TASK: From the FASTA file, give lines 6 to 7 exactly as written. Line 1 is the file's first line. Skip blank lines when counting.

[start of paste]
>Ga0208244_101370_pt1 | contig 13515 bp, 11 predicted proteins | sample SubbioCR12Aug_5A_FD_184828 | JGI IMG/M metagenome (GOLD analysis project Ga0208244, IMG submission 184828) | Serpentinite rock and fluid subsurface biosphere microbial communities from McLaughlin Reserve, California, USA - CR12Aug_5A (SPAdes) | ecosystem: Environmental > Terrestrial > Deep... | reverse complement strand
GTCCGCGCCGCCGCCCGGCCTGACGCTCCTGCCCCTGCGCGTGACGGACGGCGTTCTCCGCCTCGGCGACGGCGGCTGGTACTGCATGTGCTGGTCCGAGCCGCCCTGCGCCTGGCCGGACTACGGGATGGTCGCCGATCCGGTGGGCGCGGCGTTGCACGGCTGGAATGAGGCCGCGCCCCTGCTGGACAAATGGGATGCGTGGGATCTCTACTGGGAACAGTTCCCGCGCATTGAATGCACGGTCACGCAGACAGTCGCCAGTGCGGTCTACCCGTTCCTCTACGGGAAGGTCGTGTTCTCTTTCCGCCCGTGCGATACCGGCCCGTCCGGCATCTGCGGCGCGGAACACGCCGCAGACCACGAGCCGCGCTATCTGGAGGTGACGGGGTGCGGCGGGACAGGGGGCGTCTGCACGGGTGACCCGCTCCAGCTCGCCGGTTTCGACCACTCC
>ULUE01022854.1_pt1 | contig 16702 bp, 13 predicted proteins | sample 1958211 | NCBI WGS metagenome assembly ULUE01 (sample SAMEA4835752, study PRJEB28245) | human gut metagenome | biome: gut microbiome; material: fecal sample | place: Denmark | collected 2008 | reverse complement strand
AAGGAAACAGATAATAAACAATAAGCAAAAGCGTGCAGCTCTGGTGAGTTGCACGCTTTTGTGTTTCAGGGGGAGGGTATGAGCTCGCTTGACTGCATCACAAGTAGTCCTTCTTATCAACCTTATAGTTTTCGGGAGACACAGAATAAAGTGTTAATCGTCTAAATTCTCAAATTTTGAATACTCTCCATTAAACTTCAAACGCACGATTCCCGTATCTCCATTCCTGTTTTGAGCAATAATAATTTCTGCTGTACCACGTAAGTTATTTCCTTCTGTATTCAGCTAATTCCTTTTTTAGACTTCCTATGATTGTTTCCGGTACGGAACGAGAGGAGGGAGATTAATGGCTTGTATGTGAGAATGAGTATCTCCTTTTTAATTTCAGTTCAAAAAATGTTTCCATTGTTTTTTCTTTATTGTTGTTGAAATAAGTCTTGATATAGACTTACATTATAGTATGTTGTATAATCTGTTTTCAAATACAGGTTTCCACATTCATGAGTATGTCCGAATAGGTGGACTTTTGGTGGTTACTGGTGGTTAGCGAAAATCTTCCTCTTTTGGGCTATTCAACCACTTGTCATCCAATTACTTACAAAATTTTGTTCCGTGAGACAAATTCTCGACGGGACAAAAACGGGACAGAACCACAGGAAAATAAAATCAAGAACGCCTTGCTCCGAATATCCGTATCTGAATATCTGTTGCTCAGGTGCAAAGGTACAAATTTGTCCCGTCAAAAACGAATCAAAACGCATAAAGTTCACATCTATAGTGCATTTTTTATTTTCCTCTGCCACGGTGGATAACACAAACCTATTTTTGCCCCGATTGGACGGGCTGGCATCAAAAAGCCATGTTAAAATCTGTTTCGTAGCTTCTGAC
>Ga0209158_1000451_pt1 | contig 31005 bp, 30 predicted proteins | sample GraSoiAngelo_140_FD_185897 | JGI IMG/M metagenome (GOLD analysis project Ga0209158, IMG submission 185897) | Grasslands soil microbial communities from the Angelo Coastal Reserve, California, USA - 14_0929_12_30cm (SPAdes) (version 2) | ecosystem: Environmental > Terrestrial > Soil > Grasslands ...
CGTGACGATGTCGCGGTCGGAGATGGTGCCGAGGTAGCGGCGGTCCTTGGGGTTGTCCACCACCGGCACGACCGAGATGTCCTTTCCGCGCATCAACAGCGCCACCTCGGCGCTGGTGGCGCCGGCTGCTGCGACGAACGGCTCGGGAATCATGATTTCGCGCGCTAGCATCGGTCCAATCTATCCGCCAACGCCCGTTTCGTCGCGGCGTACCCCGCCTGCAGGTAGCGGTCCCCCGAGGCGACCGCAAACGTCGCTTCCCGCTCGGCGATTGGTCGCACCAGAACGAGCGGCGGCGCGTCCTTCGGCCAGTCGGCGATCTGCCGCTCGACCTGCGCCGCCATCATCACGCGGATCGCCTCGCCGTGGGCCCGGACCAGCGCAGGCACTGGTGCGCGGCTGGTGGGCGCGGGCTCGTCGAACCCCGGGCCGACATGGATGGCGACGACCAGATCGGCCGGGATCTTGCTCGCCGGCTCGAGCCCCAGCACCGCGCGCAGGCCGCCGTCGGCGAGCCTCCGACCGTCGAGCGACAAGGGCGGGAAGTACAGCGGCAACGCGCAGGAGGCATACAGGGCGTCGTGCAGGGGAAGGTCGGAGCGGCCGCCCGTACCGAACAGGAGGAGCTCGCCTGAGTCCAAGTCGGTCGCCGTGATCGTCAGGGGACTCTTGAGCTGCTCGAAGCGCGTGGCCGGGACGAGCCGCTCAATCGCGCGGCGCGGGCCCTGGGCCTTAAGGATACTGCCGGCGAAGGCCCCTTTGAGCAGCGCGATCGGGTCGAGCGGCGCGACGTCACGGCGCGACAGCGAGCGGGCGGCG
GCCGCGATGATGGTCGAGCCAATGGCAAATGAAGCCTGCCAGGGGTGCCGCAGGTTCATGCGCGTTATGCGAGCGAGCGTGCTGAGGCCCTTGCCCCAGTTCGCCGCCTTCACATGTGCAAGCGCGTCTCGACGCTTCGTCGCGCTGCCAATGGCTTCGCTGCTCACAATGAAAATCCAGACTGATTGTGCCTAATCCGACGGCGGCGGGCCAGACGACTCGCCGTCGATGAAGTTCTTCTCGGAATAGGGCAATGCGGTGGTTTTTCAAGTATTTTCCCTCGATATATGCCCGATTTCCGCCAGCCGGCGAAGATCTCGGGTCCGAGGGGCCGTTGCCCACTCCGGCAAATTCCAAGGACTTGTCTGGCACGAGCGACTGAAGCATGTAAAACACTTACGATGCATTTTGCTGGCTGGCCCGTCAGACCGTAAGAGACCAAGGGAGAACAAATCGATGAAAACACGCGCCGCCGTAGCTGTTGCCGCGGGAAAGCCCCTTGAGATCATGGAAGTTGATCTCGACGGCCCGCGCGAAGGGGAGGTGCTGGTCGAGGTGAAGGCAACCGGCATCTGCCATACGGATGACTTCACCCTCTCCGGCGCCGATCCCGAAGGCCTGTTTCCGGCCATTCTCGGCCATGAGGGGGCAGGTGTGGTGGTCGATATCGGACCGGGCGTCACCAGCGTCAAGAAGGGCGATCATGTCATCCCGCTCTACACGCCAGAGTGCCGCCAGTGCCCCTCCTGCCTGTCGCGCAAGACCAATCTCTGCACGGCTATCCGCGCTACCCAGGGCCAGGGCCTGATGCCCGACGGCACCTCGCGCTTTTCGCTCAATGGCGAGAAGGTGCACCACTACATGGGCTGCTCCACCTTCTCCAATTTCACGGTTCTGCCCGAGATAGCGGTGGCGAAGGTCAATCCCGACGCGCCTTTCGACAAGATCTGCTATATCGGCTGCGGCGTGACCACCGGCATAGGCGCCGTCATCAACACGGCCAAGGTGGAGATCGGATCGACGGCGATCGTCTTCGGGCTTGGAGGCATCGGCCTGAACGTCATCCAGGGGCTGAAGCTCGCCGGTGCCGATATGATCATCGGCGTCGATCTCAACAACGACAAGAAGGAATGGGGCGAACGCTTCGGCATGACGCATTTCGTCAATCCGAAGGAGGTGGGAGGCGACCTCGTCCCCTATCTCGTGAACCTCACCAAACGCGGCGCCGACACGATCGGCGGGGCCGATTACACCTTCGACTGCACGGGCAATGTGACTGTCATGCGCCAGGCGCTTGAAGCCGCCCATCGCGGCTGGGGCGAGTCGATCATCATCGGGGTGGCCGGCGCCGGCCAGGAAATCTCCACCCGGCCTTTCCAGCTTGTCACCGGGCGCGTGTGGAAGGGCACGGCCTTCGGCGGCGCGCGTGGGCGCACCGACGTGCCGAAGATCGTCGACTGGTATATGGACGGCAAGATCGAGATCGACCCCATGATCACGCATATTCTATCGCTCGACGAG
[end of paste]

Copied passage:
CGTGACGATGTCGCGGTCGGAGATGGTGCCGAGGTAGCGGCGGTCCTTGGGGTTGTCCACCACCGGCACGACCGAGATGTCCTTTCCGCGCATCAACAGCGCCACCTCGGCGCTGGTGGCGCCGGCTGCTGCGACGAACGGCTCGGGAATCATGATTTCGCGCGCTAGCATCGGTCCAATCTATCCGCCAACGCCCGTTTCGTCGCGGCGTACCCCGCCTGCAGGTAGCGGTCCCCCGAGGCGACCGCAAACGTCGCTTCCCGCTCGGCGATTGGTCGCACCAGAACGAGCGGCGGCGCGTCCTTCGGCCAGTCGGCGATCTGCCGCTCGACCTGCGCCGCCATCATCACGCGGATCGCCTCGCCGTGGGCCCGGACCAGCGCAGGCACTGGTGCGCGGCTGGTGGGCGCGGGCTCGTCGAACCCCGGGCCGACATGGATGGCGACGACCAGATCGGCCGGGATCTTGCTCGCCGGCTCGAGCCCCAGCACCGCGCGCAGGCCGCCGTCGGCGAGCCTCCGACCGTCGAGCGACAAGGGCGGGAAGTACAGCGGCAACGCGCAGGAGGCATACAGGGCGTCGTGCAGGGGAAGGTCGGAGCGGCCGCCCGTACCGAACAGGAGGAGCTCGCCTGAGTCCAAGTCGGTCGCCGTGATCGTCAGGGGACTCTTGAGCTGCTCGAAGCGCGTGGCCGGGACGAGCCGCTCAATCGCGCGGCGCGGGCCCTGGGCCTTAAGGATACTGCCGGCGAAGGCCCCTTTGAGCAGCGCGATCGGGTCGAGCGGCGCGACGTCACGGCGCGACAGCGAGCGGGCGGCG
GCCGCGATGATGGTCGAGCCAATGGCAAATGAAGCCTGCCAGGGGTGCCGCAGGTTCATGCGCGTTATGCGAGCGAGCGTGCTGAGGCCCTTGCCCCAGTTCGCCGCCTTCACATGTGCAAGCGCGTCTCGACGCTTCGTCGCGCTGCCAATGGCTTCGCTGCTCACAATGAAAATCCAGACTGATTGTGCCTAATCCGACGGCGGCGGGCCAGACGACTCGCCGTCGATGAAGTTCTTCTCGGAATAGGGCAATGCGGTGGTTTTTCAAGTATTTTCCCTCGATATATGCCCGATTTCCGCCAGCCGGCGAAGATCTCGGGTCCGAGGGGCCGTTGCCCACTCCGGCAAATTCCAAGGACTTGTCTGGCACGAGCGACTGAAGCATGTAAAACACTTACGATGCATTTTGCTGGCTGGCCCGTCAGACCGTAAGAGACCAAGGGAGAACAAATCGATGAAAACACGCGCCGCCGTAGCTGTTGCCGCGGGAAAGCCCCTTGAGATCATGGAAGTTGATCTCGACGGCCCGCGCGAAGGGGAGGTGCTGGTCGAGGTGAAGGCAACCGGCATCTGCCATACGGATGACTTCACCCTCTCCGGCGCCGATCCCGAAGGCCTGTTTCCGGCCATTCTCGGCCATGAGGGGGCAGGTGTGGTGGTCGATATCGGACCGGGCGTCACCAGCGTCAAGAAGGGCGATCATGTCATCCCGCTCTACACGCCAGAGTGCCGCCAGTGCCCCTCCTGCCTGTCGCGCAAGACCAATCTCTGCACGGCTATCCGCGCTACCCAGGGCCAGGGCCTGATGCCCGACGGCACCTCGCGCTTTTCGCTCAATGGCGAGAAGGTGCACCACTACATGGGCTGCTCCACCTTCTCCAATTTCACGGTTCTGCCCGAGATAGCGGTGGCGAAGGTCAATCCCGACGCGCCTTTCGACAAGATCTGCTATATCGGCTGCGGCGTGACCACCGGCATAGGCGCCGTCATCAACACGGCCAAGGTGGAGATCGGATCGACGGCGATCGTCTTCGGGCTTGGAGGCATCGGCCTGAACGTCATCCAGGGGCTGAAGCTCGCCGGTGCCGATATGATCATCGGCGTCGATCTCAACAACGACAAGAAGGAATGGGGCGAACGCTTCGGCATGACGCATTTCGTCAATCCGAAGGAGGTGGGAGGCGACCTCGTCCCCTATCTCGTGAACCTCACCAAACGCGGCGCCGACACGATCGGCGGGGCCGATTACACCTTCGACTGCACGGGCAATGTGACTGTCATGCGCCAGGCGCTTGAAGCCGCCCATCGCGGCTGGGGCGAGTCGATCATCATCGGGGTGGCCGGCGCCGGCCAGGAAATCTCCACCCGGCCTTTCCAGCTTGTCACCGGGCGCGTGTGGAAGGGCACGGCCTTCGGCGGCGCGCGTGGGCGCACCGACGTGCCGAAGATCGTCGACTGGTATATGGACGGCAAGATCGAGATCGACCCCATGATCACGCATATTCTATCGCTCGACGAG